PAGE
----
This is precisely the point I make in “How do we become confident in the safety of a machine learning system is making,” btw.

which we published three years ago and started writing four years ago, is extremely explicit that we don't know how to get an agent that is actually optimizing for a specified reward function.

That isn't the main point I had in mind. See my comment to Chris here.

EDIT:

This is precisely the point I make in “How do we become confident in the safety of a machine learning system is making,” btw.

Yup, the training story regime sounds good by my lights. Am I intended to conclude something further from this remark of yours, though?

That isn't the main point I had in mind. See my comment to Chris here.

Left a comment.

Yup, the training story regime sounds good by my lights. Am I intended to conclude something further from this remark of yours, though?

Nope, just wanted to draw your attention to another instance of alignment researchers already understanding this point.


Also, I want to be clear that I like this post a lot and I'm glad you wrote it—I think it's good to explain this sort of thing more, especially in different ways that are likely to click for different people. I just think your specific claim that most alignment researchers don't understand this already is false.

I have relatively little idea how to "improve" a reward function so that it improves the inner cognition chiseled into the policy, because I don't know the mapping from outer reward schedules to inner cognition within the agent.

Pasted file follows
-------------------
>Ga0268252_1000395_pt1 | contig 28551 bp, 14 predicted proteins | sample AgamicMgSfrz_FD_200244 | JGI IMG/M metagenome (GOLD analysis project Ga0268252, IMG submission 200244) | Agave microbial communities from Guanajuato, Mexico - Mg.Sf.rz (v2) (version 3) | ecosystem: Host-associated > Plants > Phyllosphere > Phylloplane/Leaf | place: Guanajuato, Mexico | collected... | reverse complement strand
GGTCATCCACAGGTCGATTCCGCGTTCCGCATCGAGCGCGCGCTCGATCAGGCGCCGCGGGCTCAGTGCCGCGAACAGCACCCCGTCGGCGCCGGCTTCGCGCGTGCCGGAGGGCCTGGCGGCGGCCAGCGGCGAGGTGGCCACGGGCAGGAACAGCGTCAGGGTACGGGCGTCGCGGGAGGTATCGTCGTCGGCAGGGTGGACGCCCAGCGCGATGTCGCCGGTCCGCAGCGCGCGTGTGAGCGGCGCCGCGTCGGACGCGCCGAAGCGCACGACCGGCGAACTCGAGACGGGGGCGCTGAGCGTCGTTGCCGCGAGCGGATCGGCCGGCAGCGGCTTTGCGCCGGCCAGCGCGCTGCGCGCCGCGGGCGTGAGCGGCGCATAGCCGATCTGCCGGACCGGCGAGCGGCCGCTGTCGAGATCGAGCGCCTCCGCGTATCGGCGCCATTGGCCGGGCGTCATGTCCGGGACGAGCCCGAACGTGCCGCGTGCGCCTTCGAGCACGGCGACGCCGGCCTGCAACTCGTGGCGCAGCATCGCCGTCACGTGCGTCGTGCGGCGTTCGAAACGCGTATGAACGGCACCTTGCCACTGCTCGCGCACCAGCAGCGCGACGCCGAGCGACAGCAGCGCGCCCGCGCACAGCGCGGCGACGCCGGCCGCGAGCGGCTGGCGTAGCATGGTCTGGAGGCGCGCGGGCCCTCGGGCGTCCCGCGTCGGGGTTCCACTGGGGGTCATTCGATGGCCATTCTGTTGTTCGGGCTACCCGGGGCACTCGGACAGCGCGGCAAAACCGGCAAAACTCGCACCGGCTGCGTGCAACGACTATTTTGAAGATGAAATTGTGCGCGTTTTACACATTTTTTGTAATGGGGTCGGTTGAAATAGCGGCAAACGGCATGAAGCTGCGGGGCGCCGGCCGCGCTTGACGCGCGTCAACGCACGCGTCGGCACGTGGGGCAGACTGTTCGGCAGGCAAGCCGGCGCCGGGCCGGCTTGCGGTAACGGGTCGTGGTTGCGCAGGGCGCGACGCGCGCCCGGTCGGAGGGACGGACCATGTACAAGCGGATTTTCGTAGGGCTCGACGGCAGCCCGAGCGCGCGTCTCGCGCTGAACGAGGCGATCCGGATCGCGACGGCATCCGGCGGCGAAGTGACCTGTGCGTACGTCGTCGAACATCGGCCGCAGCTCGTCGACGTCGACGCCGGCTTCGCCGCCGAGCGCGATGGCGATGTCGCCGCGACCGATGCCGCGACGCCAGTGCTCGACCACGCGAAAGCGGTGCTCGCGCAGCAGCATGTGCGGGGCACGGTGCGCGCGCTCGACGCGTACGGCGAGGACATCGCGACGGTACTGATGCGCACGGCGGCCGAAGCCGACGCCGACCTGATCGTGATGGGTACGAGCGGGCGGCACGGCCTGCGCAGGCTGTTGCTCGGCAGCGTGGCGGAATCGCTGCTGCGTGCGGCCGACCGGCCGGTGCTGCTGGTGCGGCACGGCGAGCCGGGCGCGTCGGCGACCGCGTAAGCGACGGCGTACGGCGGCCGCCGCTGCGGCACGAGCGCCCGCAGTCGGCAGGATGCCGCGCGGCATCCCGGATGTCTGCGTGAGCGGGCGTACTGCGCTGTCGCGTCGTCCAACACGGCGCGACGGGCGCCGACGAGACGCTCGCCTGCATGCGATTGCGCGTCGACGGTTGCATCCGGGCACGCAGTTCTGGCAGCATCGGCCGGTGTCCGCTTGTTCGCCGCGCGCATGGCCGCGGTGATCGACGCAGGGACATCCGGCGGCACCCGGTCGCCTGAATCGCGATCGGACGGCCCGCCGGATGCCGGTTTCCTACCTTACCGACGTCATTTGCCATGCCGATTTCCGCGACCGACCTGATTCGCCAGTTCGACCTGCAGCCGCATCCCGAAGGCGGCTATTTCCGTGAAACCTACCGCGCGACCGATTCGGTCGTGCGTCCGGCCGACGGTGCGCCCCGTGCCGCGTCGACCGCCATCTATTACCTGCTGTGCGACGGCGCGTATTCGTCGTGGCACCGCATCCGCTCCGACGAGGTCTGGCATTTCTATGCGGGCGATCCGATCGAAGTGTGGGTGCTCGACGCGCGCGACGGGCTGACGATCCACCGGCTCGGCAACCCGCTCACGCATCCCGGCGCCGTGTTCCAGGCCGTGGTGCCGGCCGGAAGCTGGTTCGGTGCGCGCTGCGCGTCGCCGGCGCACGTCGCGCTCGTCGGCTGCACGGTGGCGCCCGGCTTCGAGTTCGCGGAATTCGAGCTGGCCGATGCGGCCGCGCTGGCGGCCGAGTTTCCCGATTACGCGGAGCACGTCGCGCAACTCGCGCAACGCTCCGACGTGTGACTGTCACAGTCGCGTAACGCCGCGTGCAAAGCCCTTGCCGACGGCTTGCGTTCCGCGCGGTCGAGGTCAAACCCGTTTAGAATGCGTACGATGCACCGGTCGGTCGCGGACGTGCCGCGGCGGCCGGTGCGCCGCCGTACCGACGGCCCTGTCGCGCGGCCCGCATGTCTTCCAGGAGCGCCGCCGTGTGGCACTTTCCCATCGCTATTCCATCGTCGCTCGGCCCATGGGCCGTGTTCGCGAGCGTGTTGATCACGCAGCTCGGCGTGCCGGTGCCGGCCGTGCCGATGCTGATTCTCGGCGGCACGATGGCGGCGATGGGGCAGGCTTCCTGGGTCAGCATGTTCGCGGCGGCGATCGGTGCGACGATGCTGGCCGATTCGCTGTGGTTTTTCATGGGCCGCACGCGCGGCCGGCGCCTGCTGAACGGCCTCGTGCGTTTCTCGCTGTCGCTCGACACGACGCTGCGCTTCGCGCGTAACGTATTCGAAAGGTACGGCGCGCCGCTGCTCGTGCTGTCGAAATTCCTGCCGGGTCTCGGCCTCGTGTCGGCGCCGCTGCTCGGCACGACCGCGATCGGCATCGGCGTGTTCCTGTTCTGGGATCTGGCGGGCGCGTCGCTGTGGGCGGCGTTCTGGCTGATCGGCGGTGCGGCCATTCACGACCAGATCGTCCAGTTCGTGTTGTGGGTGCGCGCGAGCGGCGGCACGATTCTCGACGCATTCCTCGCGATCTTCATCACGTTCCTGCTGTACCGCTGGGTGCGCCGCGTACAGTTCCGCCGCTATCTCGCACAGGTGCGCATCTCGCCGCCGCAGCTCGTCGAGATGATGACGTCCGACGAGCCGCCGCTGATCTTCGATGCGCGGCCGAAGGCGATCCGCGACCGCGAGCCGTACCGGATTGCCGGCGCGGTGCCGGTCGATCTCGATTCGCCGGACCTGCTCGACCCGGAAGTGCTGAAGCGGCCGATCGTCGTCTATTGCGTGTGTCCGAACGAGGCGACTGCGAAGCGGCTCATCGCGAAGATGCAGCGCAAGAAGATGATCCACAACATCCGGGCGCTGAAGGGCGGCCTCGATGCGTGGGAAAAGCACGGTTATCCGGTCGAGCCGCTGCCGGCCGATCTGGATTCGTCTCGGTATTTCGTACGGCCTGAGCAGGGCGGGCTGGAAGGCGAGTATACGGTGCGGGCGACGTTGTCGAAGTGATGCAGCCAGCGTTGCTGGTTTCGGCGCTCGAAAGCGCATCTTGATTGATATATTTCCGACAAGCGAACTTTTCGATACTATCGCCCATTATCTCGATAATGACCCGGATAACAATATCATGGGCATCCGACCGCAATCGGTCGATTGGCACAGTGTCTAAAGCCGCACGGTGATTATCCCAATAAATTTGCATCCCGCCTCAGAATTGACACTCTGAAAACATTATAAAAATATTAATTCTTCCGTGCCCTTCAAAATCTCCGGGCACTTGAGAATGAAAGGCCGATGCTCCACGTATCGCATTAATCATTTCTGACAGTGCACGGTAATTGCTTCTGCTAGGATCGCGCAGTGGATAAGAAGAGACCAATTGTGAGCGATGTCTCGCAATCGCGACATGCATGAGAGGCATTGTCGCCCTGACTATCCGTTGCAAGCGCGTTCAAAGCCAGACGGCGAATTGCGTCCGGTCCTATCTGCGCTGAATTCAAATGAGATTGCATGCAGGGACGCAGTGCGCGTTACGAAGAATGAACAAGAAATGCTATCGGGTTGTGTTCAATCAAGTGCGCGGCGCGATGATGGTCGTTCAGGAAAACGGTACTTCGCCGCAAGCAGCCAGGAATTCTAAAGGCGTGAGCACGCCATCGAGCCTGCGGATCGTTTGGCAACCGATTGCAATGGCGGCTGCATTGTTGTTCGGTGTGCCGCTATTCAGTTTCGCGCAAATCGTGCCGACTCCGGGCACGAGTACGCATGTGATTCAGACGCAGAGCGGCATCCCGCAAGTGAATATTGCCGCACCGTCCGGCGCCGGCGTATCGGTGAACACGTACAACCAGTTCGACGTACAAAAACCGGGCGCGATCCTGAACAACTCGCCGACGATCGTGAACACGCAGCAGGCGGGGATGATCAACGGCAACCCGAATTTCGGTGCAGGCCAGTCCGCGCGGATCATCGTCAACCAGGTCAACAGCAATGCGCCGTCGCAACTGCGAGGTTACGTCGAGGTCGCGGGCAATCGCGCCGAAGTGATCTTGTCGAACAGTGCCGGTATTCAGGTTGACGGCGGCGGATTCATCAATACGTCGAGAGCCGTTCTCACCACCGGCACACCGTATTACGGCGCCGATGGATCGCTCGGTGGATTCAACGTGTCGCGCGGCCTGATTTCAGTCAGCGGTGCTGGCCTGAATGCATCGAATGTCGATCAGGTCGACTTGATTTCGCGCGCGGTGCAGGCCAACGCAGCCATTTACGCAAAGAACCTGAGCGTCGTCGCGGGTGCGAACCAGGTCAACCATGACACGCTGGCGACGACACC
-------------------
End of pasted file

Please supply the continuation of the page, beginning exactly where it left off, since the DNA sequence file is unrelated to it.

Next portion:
You don't need to know the full mapping in order to suspect that, when we reward agents for doing undesirable things, we tend to get more undesirable cognition. For example, if we reward agents for lying to us, then we'll tend to get less honest agents. We can construct examples where this isn't true but it seems like a pretty reasonable working hypothesis. It's possible that discarding this working hypothesis will lead to better research but I don't think your arguments manage to establish that, they only establish that we might in theory find ourselves in a situation where it's reasonable to discard this working hypothesis.

This specific point is why I said "relatively" little idea, and not zero idea. You have defended the common-sense version of "improving" a reward function (which I agree with, don't reward obvious bad things), but I perceive you to have originally claimed a much more aggressive and speculative claim, which is something like "'amplified' reward signals are improvements over non-'amplified' reward signals" (which might well be true, but how would we know?). 

Amplification can just be used as a method for making more and better common-sense improvements, though. You could also do all sorts of other stuff with it, but standard examples (like "catch agents when they lie to us") seem very much like common-sense improvements.

I think fewer other people were making this mistake than you expect (including people in the standard field of RL)